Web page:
Rowman & Littlefield Publishers
Trim: 6 x 9
978-1-4758-2489-6 • Hardback • March 2016 • $103.00 • (£79.00)
978-1-4758-2490-2 • Paperback • March 2016 • $40.00 • (£31.00)
978-1-4758-2491-9 • eBook • March 2016 • $36.00 • (£28.00)
Paul C. Gorski is an activist, author, and educator whose life revolves around social justice, environmental justice, and animal rights causes. He teaches in the Social Justice and Human Rights program at George Mason University. He lives in Falls Church, Virginia, with his two cats, Unity and Buster.
Rosanna María Salcedo is a Latina artist, writer, educator, parent, and activist. She teaches Spanish and currently holds the position of Dean of Multicultural Affairs at Phillips Exeter Academy, a preparatory school in New England.
Julie Landsman is a retired teacher, writer and teacher trainer. Her book A White Teacher Talks About Race is in its third printing. She enjoys working in schools and teaching creative writing to all age groups. Her latest book is Growing Up White: A Veteran Teacher Reflects On Racism. She believes student voices can drive educational change.
Introduction by Paul C. Gorski, Rosanna Salcedo, and Julie Landsman
Chapter 1: Troubling Common Sense
Regrouping the Children by Anne M. Beaton
Quick Spring by Margot Fortunato Galt
Artifacts by Mary Harwell Sayler
out of the mouths of scholars by Kindel Nash
Dots, Lines, Spaces, and Math by Geetha Durairajan
Taco Night by Paul C. Gorski
Chapter 2: Revealing the Cost of Educational Tyranny
EDU Haiku by Mari Ann Roberts
Standardized by Alison Stone
Act V by Kelly Jean Olivas
a lesson from an elementary principal by Korina Jocson
Phoenixes by Julia Stein
This Thing of Memory by Andrena Zawinski
Answering the Call by J.F. McCullers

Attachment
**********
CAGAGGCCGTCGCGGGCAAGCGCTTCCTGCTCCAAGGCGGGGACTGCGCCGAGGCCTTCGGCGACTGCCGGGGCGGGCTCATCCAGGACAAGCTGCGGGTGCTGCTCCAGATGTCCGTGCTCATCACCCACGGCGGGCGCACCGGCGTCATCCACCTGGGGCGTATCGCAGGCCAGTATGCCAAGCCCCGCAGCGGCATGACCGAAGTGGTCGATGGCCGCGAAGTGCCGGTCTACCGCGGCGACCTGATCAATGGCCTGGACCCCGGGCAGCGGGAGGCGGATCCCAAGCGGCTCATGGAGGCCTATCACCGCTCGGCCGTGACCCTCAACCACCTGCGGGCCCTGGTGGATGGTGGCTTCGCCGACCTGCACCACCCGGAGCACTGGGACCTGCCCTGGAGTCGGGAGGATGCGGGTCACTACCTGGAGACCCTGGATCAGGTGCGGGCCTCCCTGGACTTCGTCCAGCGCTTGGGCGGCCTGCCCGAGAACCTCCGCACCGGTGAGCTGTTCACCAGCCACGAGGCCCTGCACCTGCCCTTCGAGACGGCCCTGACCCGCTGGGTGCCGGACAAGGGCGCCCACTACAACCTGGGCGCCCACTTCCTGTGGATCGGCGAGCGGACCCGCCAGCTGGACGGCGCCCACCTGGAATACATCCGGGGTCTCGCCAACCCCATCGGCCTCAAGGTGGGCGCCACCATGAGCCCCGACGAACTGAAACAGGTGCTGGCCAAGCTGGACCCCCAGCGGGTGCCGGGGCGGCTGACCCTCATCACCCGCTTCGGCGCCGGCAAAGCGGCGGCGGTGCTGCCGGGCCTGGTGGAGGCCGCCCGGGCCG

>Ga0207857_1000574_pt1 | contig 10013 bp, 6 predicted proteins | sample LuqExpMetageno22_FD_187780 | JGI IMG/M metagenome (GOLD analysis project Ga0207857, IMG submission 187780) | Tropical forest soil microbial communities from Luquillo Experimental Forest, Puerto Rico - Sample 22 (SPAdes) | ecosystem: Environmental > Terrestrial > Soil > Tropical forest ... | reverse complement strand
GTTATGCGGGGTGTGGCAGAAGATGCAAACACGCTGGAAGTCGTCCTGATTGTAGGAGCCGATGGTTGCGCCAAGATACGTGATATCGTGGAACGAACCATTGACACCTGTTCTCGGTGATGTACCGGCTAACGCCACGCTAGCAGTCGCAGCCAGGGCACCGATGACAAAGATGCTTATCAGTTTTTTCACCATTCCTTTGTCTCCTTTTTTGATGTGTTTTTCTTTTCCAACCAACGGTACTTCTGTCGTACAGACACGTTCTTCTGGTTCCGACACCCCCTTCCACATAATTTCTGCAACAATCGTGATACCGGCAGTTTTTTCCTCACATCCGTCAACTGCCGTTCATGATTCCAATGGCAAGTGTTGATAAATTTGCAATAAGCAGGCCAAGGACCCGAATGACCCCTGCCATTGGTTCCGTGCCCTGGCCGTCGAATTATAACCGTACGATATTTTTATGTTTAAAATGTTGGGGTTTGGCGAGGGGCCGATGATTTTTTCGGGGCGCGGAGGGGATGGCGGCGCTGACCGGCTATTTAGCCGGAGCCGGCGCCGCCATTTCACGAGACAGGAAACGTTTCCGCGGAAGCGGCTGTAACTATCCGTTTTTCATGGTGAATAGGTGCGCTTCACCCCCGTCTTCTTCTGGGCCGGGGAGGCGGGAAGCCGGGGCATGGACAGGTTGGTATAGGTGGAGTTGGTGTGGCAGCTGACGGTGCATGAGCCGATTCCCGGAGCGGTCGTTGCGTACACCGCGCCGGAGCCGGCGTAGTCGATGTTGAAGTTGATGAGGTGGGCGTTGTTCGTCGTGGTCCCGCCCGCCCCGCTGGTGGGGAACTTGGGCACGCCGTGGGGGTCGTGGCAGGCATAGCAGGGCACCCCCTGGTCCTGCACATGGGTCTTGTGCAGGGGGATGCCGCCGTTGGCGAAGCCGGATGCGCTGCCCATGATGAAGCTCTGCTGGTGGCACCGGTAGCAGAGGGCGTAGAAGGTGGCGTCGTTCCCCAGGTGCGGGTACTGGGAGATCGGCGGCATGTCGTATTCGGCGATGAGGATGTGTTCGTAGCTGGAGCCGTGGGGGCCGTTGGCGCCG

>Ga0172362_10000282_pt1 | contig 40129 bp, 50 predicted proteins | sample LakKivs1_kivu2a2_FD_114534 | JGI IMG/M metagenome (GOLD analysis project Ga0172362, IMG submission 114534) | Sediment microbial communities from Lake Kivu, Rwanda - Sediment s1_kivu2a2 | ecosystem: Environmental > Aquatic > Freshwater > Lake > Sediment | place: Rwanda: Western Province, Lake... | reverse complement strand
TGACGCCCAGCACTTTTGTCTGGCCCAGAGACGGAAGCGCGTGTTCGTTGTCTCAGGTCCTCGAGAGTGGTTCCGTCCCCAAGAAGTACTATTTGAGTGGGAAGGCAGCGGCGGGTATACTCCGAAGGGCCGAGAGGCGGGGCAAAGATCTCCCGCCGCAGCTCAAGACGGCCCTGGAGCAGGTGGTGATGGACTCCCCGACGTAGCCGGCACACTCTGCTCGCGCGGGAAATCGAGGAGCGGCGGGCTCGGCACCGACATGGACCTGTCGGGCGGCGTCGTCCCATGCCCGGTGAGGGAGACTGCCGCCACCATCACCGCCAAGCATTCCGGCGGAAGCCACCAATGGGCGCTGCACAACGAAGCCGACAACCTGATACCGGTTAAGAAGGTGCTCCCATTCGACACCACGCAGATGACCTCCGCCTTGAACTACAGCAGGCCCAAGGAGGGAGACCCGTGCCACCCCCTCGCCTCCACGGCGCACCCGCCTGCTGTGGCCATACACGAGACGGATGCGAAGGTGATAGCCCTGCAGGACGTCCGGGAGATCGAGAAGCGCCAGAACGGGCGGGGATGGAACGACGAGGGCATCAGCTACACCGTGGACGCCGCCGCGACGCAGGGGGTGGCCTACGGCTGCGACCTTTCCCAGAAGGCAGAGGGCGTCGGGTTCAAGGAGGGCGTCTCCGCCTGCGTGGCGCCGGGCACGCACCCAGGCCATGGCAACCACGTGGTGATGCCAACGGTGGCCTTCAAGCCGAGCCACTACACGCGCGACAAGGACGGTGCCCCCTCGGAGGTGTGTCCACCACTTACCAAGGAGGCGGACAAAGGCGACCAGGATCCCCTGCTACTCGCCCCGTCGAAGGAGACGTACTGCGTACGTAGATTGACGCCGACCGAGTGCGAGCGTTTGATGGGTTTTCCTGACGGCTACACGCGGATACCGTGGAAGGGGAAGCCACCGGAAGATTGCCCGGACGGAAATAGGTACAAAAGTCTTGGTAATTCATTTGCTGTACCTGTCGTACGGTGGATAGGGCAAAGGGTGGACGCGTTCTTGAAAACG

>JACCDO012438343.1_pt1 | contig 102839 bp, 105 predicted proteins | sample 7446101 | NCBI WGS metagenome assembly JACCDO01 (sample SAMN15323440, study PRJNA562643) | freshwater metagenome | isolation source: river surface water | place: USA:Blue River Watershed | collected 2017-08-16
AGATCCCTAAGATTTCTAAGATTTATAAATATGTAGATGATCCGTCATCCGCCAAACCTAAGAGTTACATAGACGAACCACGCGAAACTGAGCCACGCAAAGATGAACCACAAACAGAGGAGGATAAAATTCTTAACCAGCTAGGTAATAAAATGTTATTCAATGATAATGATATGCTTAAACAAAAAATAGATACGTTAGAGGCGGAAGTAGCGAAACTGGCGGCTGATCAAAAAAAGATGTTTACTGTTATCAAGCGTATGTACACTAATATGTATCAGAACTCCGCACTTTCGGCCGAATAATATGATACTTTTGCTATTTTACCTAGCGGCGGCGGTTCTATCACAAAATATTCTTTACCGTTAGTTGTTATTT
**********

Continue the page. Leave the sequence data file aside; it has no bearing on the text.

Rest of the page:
The Auspices of Social Justice by Shannon Audley-Piotrowski
Chapter 3: Honoring Liberated Voices
I Apologize by Alejandro Jimenez
A Classroom Assignment by María Gabriel
“Where Are You From?” by Hana Alhady
Felipe by Janice Lobo Sapigao
unpredicted storm by Cathi LaMarche
Chapter 4: Teaching Against the Grain
Punk Has Always Been My School by Rebekah Cordova and Erin Bowers
Pickled by Sarah Warren
They Are Me and I Am Them: A Memoir of A Social Justice Educator by Cherise
Look by Elizabeth Harlan-Ferlo
Teaching from the Margins by Monique Cherry-McDaniel
Peace by Walter Enloe
You Gotta Be Ready for Some Serious Truth to Be Spoken by Debra Busman
Chapter 5: Speaking Up and Talking Back
Playground Futurities by James F. Woglom and Stephanie Jones
The Richest Country in the World: A Fable by LouAnn Johnson
Three Spaces of Exclusion: The 21st Century High School Integration of That Girl
by V. Thandi Sulé
They Said by Sarah Ann Gilbertson
Language as Weapon: Lessons from the Front Lines by Lani T. Montreal
Starfish (A Practical Exorcism) by Kyle “Guante” Tran Myhre
All the Ways We Learn by Sarita Gonzales
we pull the wool over this rainbow of eyes by Paul Thomas
Use your words! by Mary Elizabeth Hayes
Privileged and Under by Yvette A. Schnoeker-Shorb
The Goddess of Autumn by Richard Levine
Chapter 6: Advocacy and Solidarity
Connecting with Carlos by Amy Vatne Bintliff
Praise by Julie Landsman
Three Portraits by Jehanne Beaton
Willie Alexander by Thomas Thurman
Knowledge as a Function of Freedom by Toby Jenkins
School Talk by Stacy Amaral
letter to student by Sarah Warren
Talking Back and Looking Forward is a brilliant counter to lists of best practices that race to the top. This wonderful book evokes the transformational power of the arts to reclaim the identities, experiences, and injuries that standardization-policed-by-testing tries to erase from schools.